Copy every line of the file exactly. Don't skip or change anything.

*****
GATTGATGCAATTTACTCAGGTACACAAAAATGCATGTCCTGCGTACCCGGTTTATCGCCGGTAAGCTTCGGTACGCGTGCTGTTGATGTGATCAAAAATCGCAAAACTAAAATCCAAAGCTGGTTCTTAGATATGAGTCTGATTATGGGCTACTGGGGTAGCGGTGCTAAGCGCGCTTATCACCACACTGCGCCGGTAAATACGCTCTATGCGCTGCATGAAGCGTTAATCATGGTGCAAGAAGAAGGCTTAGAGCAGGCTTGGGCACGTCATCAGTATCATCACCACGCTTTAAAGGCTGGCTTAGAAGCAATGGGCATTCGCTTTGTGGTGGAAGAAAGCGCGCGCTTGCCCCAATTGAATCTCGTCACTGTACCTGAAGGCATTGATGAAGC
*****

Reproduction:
GATTGATGCAATTTACTCAGGTACACAAAAATGCATGTCCTGCGTACCCGGTTTATCGCCGGTAAGCTTCGGTACGCGTGCTGTTGATGTGATCAAAAATCGCAAAACTAAAATCCAAAGCTGGTTCTTAGATATGAGTCTGATTATGGGCTACTGGGGTAGCGGTGCTAAGCGCGCTTATCACCACACTGCGCCGGTAAATACGCTCTATGCGCTGCATGAAGCGTTAATCATGGTGCAAGAAGAAGGCTTAGAGCAGGCTTGGGCACGTCATCAGTATCATCACCACGCTTTAAAGGCTGGCTTAGAAGCAATGGGCATTCGCTTTGTGGTGGAAGAAAGCGCGCGCTTGCCCCAATTGAATCTCGTCACTGTACCTGAAGGCATTGATGAAGC